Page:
Accompanying the proposal is a request from Michigan Supreme Court Justice Diane N. Hathaway that persons submitting comments “address whether the proposed amendment to the rule is consistent with Shapero v Kentucky Bar Ass’n, 486 US 466; 108 S ct 1916; 100 LEd 2d 475 (1988), or raises any other constitutional concerns.”

The comment period for the proposal closes March 1, 2012. Send comments in writing or by email to: Supreme Court Clerk, P.O. Box 30052, Lansing, MI 48909, or Reference ADM File No. 2010-22.

SBM executive director gets Lawyers Weekly’s top honor as 2011 Woman of the Year

Janet K. Welch, executive director of the State Bar of Michigan, was named Woman of the Year at Michigan Lawyers Weekly’s 2011 Women in the Law event. (See her blog post here)

At the Sept. 26 luncheon at the Detroit Marriott in Troy, Lawyers Weekly Publisher Don Stemmermann remarked that Welch “is the proverbial ‘lawyer’s lawyer,’ an attorney whose judgment and opinions are sought after — and respected — by her colleagues. And she is a leader of her colleagues as well — more than 41,000 of them.

“I believe each of you will see a little of yourself in her.”

In her acceptance speech, which followed personal recognition of 19 other honorees (see below), Welch said “that description is accurate, in that every one of my amazing colleagues in the group of lawyers who were honored today does share so many characteristics with me.

“They are amazing lawyers, and they are women, which means that all the achievements you heard about … we had to sort of do a lot of what we did in high heels and backwards,” referencing Ginger Rogers dancing with Fred Astaire. “So I think it’s more impressive to be in a group of women lawyers than in just a group of 20 lawyers being honored.”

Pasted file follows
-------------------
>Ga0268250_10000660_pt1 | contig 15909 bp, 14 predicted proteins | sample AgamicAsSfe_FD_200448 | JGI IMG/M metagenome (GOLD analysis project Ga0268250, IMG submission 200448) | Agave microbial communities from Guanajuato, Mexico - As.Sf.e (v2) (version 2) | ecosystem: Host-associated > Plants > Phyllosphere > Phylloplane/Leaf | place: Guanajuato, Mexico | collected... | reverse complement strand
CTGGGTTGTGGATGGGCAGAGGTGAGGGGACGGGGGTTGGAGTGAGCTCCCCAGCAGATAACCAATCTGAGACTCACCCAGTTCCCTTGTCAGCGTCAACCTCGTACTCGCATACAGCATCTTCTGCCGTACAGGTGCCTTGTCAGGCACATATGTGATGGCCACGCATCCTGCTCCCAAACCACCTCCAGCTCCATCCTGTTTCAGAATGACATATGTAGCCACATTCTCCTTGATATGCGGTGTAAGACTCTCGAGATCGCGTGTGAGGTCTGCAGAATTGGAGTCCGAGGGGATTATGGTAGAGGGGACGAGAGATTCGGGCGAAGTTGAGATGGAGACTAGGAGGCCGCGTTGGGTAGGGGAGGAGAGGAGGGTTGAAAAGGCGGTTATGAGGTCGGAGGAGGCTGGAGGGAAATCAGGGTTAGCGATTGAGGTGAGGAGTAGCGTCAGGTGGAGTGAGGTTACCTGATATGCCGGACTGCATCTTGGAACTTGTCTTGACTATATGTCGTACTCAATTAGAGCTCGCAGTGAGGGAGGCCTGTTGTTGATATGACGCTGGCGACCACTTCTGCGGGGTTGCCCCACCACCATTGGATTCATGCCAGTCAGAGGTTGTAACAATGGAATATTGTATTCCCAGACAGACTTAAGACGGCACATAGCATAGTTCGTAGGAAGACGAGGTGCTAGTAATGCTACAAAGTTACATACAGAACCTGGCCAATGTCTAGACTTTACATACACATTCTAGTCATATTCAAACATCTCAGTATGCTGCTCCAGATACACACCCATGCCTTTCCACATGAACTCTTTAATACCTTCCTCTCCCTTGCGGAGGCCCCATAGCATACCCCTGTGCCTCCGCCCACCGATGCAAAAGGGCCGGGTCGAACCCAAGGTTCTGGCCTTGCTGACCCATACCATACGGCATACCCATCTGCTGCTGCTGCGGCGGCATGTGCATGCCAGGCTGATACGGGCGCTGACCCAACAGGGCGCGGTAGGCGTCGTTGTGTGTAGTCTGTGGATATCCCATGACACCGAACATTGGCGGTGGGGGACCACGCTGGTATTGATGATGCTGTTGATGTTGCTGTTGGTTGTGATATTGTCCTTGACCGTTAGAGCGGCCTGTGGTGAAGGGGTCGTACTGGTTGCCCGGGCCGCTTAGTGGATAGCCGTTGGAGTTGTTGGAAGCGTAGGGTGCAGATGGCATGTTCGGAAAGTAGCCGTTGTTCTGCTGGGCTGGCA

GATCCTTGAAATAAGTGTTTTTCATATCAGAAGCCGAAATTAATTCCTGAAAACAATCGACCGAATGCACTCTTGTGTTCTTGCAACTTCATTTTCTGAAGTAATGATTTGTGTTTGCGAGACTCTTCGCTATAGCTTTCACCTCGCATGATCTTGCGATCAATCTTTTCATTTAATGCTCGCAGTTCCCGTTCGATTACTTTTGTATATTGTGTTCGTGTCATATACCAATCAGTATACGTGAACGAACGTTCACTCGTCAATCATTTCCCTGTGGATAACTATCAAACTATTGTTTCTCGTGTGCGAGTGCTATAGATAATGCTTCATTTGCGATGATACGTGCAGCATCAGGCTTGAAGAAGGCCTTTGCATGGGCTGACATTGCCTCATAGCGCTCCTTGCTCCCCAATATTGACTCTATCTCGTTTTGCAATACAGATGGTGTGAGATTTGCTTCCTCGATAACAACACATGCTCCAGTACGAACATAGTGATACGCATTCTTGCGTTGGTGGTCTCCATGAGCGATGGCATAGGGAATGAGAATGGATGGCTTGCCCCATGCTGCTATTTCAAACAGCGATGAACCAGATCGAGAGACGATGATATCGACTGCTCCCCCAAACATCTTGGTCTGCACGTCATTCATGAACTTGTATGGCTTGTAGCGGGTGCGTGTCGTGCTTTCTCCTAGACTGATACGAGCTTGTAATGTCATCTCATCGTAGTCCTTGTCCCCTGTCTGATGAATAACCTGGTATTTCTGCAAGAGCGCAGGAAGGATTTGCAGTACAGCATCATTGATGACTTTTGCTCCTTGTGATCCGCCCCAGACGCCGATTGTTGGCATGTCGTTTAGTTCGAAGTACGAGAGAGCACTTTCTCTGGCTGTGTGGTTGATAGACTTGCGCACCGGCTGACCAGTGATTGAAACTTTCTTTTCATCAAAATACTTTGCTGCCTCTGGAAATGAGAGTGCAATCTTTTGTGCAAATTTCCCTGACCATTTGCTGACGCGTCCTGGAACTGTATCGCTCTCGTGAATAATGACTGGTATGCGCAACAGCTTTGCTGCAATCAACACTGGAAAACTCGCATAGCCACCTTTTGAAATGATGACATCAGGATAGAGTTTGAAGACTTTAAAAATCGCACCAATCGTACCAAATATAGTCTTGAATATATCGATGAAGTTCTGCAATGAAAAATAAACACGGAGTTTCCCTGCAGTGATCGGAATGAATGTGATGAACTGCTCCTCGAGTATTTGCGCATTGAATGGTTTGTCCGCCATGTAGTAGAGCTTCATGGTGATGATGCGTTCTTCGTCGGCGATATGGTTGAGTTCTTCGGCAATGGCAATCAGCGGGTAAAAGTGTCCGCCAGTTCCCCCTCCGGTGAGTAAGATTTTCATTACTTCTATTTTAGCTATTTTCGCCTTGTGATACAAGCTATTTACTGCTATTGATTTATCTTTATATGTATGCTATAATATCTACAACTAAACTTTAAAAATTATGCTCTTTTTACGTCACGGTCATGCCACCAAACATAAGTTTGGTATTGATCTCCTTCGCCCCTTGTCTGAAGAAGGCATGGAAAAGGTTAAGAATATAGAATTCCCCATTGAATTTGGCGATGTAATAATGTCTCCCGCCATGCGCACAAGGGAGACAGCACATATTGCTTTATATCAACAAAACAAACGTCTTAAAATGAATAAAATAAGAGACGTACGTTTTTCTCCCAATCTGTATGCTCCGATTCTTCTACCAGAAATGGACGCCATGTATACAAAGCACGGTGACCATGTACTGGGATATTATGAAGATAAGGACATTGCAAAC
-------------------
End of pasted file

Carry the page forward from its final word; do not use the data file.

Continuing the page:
At the event, it was noted that Welch worked as a legislative analyst in both the Michigan House and Senate. This led her to law school, then a distinguished career of government service, first with the Michigan Supreme Court, then the State Bar.

Recently, Welch was hands-on with State Bar’s Judicial Crossroads Task Force, which generated a much-needed blueprint for court-system reform. The judiciary is solidly behind it, and favorable legislative action is anticipated.

In closing, Welch said, “Thank you to Lawyers Weekly, and to the lawyers in Michigan who are working to make the profession better. We’ve still got work to do, and we’re going to do it.”

The other 19 honorees recognized at the event are:

• Natalie Alane, Alane & Chartier, PLC

• Hon. Dorene S. Allen, Midland County Probate Court

• D. Jennifer Andreou, Plunkett Cooney

• Mary V. Bauman, Miller, Johnson, Snell & Cummiskey, PLC

• Elizabeth K. Bransdorfer, Mika Meyers Beckett & Jones PLC

• Hon. Diane M. Druzinski, Macomb Circuit Court

• Elizabeth J. Fossel, Varnum LLP

• Lisa Sommers Gretchko, Howard & Howard Attorneys, PLLC

• Jennifer M. Grieco, Neuman Anderson, P.C.

• Eileen K. Husband, Cummings, McClorey, Davis & Acho, P.L.C.

• Nancy L. Little, Bernick, Radner & Ouellette, P.C.

• Andrea L. Moody, Bowman and Brooke LLP

• Kary L. Moss, American Civil Liberties Union

• Kathryn L. Ossian, Miller, Canfield, Paddock and Stone, P.L.C.

• Linda Paullin-Hebden, Warner Norcross & Judd LLP

• Abby L. Pendleton, The Health Law Partners

• Tonya Schuitmaker, Schuitmaker Cooper Schuitmaker Cypher & Knotek, P.C.

• Tricia A. Sherick, Honigman Miller Schwartz and Cohn LLP

• Zena D. Zumeta, Mediation Training & Consultation Institute